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Tuesday, May 8, 2007

For now, courts will continue sending forms to DHS

The Strib also reported over the weekend that “the system that Minnesota has in place to block anyone who has been committed for psychiatric disorders from buying a gun or obtaining a carrying permit appears to have a serious flaw: The state Supreme Court apparently is not complying with a law that requires it to notify the DHS whenever a judge commits a person to community-based treatment programs, said Patrice Vick, a DHS spokeswoman.”

The director of communications for the state court system, John Kostouros, provided Minnesota Lawyer with the complete explanation, which he also gave the Strib:

“The courts have a manual procedure for notifying [the Department of Human Services] of commitment data. When a person is committed to a state facility, the data is provided to DHS by service of the commitment order. When a person is committed to a private facility or there is dual commitment, there is a form which is sent from the courts to DHS. As commitments to private facilities are on the increase, DHS expressed concern that they may not be receiving notice in all cases. After discussing the possible options, DHS decided to try using public access to the MNCIS, which will provide them direct access to public data in the commitment records. DHS was provided with MNCIS public access and training information. All counties are scheduled to be using MNCIS by December 2007. Pending that transition, the Courts will continue to send the manual forms to DHS.”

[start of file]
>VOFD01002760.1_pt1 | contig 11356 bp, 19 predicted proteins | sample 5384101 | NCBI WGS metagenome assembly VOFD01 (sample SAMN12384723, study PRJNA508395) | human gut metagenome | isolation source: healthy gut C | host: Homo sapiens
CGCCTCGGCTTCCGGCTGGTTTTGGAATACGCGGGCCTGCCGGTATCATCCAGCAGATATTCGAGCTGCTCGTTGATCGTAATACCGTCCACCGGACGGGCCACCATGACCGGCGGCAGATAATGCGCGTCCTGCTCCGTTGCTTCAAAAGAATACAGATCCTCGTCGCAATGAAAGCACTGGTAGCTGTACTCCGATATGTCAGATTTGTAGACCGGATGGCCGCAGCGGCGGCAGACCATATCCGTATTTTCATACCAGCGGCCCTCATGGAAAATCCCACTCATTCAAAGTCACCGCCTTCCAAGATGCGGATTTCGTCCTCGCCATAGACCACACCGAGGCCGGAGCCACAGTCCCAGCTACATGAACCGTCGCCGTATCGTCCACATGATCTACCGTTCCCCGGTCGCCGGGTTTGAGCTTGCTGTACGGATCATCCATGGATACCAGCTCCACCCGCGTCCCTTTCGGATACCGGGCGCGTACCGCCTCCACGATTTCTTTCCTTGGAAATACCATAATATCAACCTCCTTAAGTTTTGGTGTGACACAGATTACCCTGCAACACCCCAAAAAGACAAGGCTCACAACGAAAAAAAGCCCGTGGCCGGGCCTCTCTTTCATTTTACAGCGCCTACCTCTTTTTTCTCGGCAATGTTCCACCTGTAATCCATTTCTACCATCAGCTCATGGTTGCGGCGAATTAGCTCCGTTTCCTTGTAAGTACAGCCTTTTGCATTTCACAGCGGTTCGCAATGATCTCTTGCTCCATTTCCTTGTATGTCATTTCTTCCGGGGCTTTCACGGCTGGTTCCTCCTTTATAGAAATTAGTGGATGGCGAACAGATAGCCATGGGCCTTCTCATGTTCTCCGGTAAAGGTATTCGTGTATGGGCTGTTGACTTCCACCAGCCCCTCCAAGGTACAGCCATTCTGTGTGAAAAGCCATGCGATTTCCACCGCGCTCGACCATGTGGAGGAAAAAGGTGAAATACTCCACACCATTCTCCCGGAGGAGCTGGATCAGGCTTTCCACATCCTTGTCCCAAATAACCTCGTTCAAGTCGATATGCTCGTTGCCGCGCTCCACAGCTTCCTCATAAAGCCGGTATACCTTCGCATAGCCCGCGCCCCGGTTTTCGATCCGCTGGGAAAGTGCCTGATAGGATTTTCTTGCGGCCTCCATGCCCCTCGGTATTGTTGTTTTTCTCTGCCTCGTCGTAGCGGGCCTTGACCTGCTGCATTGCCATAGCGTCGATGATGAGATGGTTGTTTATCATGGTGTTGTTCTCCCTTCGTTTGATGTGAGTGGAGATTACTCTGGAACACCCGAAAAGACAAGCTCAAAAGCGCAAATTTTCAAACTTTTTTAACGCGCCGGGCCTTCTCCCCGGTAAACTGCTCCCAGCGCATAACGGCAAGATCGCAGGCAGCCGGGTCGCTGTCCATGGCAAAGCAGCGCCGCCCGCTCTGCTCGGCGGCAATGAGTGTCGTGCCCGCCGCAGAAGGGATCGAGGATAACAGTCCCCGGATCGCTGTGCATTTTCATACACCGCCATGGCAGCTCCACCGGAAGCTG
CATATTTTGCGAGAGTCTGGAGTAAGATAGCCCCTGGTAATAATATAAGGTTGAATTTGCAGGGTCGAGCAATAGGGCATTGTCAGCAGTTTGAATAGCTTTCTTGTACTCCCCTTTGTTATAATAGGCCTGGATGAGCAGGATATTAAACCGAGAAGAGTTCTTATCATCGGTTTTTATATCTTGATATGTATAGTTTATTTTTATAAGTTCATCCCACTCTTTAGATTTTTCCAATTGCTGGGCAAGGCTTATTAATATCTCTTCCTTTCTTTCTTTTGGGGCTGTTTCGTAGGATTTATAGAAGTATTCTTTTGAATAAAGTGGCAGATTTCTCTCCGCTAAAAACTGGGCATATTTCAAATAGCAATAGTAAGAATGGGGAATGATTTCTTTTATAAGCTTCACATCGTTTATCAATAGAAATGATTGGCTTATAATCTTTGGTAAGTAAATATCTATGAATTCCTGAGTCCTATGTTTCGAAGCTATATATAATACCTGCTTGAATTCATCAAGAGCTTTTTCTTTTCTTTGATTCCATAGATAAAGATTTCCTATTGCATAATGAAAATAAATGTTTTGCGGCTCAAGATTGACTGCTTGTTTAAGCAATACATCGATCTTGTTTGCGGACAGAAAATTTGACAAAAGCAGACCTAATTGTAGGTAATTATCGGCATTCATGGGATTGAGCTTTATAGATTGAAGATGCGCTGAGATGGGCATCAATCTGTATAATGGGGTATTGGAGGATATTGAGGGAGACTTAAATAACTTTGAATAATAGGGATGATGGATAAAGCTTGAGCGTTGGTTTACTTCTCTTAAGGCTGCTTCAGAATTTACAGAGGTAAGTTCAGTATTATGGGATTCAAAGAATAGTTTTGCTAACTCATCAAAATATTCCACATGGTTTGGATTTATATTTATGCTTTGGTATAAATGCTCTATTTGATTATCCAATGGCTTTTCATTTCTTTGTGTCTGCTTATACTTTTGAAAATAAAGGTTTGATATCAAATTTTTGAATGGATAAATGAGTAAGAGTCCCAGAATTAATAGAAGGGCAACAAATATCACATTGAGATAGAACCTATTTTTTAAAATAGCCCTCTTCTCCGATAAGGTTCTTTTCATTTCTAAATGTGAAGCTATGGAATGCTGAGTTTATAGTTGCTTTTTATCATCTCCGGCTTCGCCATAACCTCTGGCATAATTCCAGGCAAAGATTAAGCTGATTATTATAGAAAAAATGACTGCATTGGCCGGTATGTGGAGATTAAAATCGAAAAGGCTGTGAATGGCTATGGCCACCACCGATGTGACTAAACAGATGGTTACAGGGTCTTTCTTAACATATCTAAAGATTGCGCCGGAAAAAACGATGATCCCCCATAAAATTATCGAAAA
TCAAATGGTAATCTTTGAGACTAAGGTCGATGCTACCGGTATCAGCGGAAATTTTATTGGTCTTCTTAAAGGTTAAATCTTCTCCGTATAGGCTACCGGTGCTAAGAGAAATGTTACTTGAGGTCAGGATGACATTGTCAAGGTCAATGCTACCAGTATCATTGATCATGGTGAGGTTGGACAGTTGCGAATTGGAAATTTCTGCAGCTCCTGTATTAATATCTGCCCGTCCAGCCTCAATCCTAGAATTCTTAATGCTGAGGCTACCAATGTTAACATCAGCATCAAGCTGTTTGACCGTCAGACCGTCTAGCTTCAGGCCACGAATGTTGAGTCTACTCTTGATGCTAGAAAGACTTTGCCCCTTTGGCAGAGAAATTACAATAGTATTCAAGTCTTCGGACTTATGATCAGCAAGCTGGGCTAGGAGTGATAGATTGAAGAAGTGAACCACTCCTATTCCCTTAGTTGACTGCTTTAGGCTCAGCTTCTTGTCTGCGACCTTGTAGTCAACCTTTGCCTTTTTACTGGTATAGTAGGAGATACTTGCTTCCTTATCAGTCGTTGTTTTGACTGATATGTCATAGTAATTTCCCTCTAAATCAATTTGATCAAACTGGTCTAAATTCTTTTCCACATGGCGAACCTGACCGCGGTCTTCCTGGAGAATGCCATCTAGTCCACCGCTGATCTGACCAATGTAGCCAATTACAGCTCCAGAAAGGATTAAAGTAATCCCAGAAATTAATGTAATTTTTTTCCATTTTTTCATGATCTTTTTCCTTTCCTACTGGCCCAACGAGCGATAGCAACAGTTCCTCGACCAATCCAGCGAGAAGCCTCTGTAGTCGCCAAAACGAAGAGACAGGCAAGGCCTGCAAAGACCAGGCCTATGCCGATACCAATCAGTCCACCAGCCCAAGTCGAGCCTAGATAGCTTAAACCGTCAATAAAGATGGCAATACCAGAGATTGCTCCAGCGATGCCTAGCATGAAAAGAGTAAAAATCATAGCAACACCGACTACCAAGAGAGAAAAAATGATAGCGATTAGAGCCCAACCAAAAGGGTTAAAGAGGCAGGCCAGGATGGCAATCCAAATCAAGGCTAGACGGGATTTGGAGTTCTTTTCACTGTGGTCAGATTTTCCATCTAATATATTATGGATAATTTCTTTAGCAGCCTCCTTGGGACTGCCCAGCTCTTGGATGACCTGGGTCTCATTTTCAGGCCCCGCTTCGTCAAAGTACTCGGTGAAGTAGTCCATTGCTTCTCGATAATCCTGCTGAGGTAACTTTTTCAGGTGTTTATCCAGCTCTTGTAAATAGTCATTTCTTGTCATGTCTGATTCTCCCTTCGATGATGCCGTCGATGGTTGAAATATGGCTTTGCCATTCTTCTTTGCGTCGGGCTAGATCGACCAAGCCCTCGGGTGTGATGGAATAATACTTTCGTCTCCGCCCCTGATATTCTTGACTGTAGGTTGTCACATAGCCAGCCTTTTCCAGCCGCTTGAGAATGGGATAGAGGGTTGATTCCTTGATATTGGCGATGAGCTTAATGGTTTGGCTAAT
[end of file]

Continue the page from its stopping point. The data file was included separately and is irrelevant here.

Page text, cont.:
MNCIS is the state’s computer system, which as Kostouros said, is still not fully operational throughout the state. The courts have been working on it for years, as they have with the criminal portion of the record system, CriMNet, which just received an additional $5.4 million in funding from the Legislature (and which Gov. Pawlenty is expected to approve.) When it’s done the whole state will be on one database and information-sharing should be expedited.

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